The Ensemble Accepts Invitation to Perform at the National Black Theatre Festival

Houston, Texas, UNITED STATES

HOUSTON, June 24, 2013 (GLOBE NEWSWIRE) -- The Ensemble Theatre accepts an invitation to participate in the National Black Theatre Festival held in Winston Salem, NC July 29 – August 2, 2013.

The National Black Theatre Festival is the largest platform for bringing black theatre companies together across the country to participate in presenting plays, readings, workshops, and seminars to ensure the survival of the genre. Held biennially, the festival attracts more than 65,000 people during the six-day event.

"It is imperative that black theatre companies continue to grow professionally, explore new perspectives, and find innovative ways to tell our stories," says Eileen J. Morris, Ensemble Artistic Director. "We are excited about this being our fourth opportunity to commune with our brothers and sisters in the arts."

The Ensemble Theatre will participate in the festival with a performance from its 2011-2012 Season: The Ballad of Emmett Till by Ifa Bayeza and directed by Elizabeth Van Dyke. The play will be performed by The Ensemble's original cast Kendrick "Kay" Brown, Rachel H. Dickson, Broderick Jones, Joseph "Joe P" Palmore, and Lee Waddell.

The Ensemble Theatre performances will be in the Arts Council Theatre, 601 Coliseum Dr. August 2nd and 3rd  at 3pm and 8pm.

Additional information may be obtained by contacting the host organization:
North Carolina Black Repertory
610 Coliseum Drive Winston-Salem, NC 27106
(336) 723-2266 or   

Winner of the 2009 Edgar Award, presented by Mystery Writers of America, The Ballad of Emmett Till' is told through contemporary prose with the infusion of jazz. A month after his fourteenth birthday, this confident youth from Chicago, a boy on the threshold of manhood, embarks on a summer trip to Mississippi. His pursuit of happiness and liberty are pierced with the poignancy of life. The 1955 lynching of Emmett Till fell on the cusp of a saga that changed the course of the nation.

Belated, Larry Leon Hamlin founded the National Black Theatre Festival in 1989 to unite Black theatre companies in America and ensure their survival into the next millennium. With the support of Dr. Maya Angelou (who served as the Festival's first Chairperson) the National Black Theatre Festival was born. The '89 Festival offered 30 performances by 17 of America's best professional black theatre companies. It attracted national and international media coverage. According to The New York Times, "The 1989 National Black Theatre Festival was one of the most historic and culturally significant events in the history of black theatre and American theatre in general." Over 10,000 people attended. It lived up to its theme: "An International Celebration and Reunion of Spirit."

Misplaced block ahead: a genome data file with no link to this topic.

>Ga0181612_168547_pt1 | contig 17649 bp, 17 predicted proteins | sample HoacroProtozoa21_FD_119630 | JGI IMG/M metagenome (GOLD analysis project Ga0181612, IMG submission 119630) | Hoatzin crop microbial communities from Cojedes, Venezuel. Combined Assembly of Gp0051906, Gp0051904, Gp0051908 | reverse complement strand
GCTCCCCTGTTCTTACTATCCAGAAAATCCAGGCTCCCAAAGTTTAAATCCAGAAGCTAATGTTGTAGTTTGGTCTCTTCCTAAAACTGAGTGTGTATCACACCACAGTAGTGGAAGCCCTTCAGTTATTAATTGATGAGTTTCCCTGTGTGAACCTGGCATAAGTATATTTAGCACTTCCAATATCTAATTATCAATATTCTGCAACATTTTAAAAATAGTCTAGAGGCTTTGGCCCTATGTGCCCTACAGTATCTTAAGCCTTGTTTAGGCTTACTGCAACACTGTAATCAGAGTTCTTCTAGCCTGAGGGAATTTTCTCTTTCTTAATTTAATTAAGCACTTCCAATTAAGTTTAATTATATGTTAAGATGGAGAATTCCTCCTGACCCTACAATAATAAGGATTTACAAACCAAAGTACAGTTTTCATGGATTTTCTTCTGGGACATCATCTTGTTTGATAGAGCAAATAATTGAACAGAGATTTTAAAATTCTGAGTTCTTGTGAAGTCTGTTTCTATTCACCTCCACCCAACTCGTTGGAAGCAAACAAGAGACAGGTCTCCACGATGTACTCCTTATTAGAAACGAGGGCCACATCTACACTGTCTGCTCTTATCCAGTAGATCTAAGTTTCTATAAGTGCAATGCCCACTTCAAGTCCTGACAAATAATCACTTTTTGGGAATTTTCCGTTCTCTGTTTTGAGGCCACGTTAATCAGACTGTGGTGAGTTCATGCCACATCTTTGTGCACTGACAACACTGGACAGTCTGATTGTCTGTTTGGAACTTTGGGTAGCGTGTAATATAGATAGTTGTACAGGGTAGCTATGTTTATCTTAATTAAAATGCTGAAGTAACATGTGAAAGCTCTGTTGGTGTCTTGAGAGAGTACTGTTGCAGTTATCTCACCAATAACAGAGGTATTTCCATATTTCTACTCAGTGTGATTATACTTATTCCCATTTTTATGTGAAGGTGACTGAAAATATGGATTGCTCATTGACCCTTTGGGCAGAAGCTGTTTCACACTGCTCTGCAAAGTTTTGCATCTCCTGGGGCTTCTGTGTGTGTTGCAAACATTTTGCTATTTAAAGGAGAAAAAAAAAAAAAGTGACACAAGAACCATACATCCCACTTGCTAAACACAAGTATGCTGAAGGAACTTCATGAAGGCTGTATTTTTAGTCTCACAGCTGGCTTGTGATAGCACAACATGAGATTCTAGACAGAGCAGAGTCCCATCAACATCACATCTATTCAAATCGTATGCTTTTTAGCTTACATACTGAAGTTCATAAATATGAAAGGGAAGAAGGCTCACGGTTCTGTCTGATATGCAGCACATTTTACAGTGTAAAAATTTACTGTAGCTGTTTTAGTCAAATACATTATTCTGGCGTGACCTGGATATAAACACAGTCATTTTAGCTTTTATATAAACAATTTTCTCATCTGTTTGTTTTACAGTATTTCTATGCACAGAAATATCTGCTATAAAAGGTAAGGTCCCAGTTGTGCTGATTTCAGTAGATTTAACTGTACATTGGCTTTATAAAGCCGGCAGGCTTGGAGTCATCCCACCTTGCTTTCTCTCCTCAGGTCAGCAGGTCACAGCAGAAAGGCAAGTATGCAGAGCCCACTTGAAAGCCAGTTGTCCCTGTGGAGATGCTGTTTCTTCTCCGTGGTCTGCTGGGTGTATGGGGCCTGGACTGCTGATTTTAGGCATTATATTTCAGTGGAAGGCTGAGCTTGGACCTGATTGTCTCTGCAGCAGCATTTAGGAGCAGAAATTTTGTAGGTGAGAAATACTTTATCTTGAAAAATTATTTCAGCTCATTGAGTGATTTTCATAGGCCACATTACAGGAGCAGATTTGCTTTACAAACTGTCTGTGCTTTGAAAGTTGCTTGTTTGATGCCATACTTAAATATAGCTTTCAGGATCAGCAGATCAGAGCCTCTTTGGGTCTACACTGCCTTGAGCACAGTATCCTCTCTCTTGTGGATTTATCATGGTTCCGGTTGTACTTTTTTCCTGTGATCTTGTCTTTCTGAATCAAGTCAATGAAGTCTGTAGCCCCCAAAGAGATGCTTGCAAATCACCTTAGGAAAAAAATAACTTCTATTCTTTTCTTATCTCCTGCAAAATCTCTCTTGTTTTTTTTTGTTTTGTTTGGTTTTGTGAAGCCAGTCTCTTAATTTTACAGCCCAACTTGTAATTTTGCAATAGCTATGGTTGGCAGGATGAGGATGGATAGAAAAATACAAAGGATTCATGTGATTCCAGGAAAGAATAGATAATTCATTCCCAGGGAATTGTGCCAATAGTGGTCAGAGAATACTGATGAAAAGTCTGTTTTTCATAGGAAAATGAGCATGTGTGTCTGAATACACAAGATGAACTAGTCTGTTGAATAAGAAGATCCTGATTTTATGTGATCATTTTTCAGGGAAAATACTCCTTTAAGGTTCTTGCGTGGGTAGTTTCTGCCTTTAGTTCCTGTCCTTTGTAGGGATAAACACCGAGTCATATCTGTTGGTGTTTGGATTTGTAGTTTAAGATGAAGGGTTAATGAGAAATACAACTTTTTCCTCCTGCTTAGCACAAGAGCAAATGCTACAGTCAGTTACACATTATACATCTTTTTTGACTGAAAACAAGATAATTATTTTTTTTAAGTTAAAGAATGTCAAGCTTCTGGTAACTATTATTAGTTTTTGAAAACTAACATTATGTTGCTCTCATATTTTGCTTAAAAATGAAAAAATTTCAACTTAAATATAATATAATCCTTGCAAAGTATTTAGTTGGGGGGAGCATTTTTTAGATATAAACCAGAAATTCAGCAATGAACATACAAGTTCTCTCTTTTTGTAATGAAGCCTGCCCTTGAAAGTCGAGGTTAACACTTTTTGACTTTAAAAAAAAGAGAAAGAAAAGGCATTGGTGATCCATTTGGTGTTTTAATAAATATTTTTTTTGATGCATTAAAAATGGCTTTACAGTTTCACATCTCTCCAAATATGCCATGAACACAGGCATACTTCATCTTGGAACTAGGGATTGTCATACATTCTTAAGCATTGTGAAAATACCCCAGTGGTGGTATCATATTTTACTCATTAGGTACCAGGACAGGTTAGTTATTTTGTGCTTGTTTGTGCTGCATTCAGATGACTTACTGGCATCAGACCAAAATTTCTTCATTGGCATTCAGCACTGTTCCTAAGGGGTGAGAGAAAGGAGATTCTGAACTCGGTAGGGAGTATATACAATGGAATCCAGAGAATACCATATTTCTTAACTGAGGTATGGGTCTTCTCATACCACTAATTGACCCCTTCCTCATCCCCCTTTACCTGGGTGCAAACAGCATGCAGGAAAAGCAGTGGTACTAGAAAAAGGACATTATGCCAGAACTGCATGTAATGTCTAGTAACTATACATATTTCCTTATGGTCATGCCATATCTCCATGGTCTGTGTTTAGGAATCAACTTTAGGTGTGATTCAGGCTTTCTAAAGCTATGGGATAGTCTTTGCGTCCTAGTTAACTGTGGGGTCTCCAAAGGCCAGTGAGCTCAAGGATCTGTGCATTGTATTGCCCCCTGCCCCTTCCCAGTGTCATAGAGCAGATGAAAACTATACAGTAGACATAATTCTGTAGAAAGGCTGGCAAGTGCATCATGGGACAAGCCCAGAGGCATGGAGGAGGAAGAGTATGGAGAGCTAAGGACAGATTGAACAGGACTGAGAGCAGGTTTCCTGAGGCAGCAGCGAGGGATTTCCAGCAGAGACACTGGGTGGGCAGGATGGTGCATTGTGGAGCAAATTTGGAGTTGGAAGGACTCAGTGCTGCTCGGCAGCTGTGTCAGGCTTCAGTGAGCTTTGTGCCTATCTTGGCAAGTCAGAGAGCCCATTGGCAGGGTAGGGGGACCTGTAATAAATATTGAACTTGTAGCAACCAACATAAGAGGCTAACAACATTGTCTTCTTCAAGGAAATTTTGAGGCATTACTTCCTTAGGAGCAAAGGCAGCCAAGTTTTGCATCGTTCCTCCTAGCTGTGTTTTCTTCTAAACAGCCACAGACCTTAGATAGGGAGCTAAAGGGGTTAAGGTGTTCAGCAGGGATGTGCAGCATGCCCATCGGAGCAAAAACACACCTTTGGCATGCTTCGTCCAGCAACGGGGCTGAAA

"Leon Larry Hamlin was a pioneer who had a dream, much like The Ensemble Theatre's founder, George Hawkins…he pursued every avenue possible to make that dream come true with his vision to create a festival that celebrates the art of African Americans in which celebrities, theatre founders, technicians, actors, directors playwrights, filmmakers, and educators come together through performing, networking, and engaging in a dynamic way," says Morris. "Larry Leon Hamlin left a legacy of engaging the arts that would forever change and impact the nation's perspective of our culture."

The Ensemble Theatre was founded in 1976 by the late George Hawkins to preserve African American artistic expression and to enlighten, entertain, and enrich a diverse community. The theatre is known as the only professional theatre in its region dedicated to the production of works portraying the African American experience. In addition to being the oldest and largest professional African-American theatre in the Southwest, it also holds the distinction of being one of the nation's largest African American theatres that owns and operates its facility with an in-house production team. Board President Emeritus Audrey Lawson led the capital campaign for The Ensemble's $4.5 million building renovations that concluded in 1997.

The Ensemble Theatre produces a main stage season of six contemporary and classic works devoted to the portrayal of the African American experience by local and national playwrights and artists. The theatre's Performing Arts Education program provides educational workshops, Artist-in-Residence experiences and live performances for students both off-site and at the theatre. Through its varied programs, The Ensemble Theatre benefits an audience and artistic constituency of approximately 65,000 people annually.


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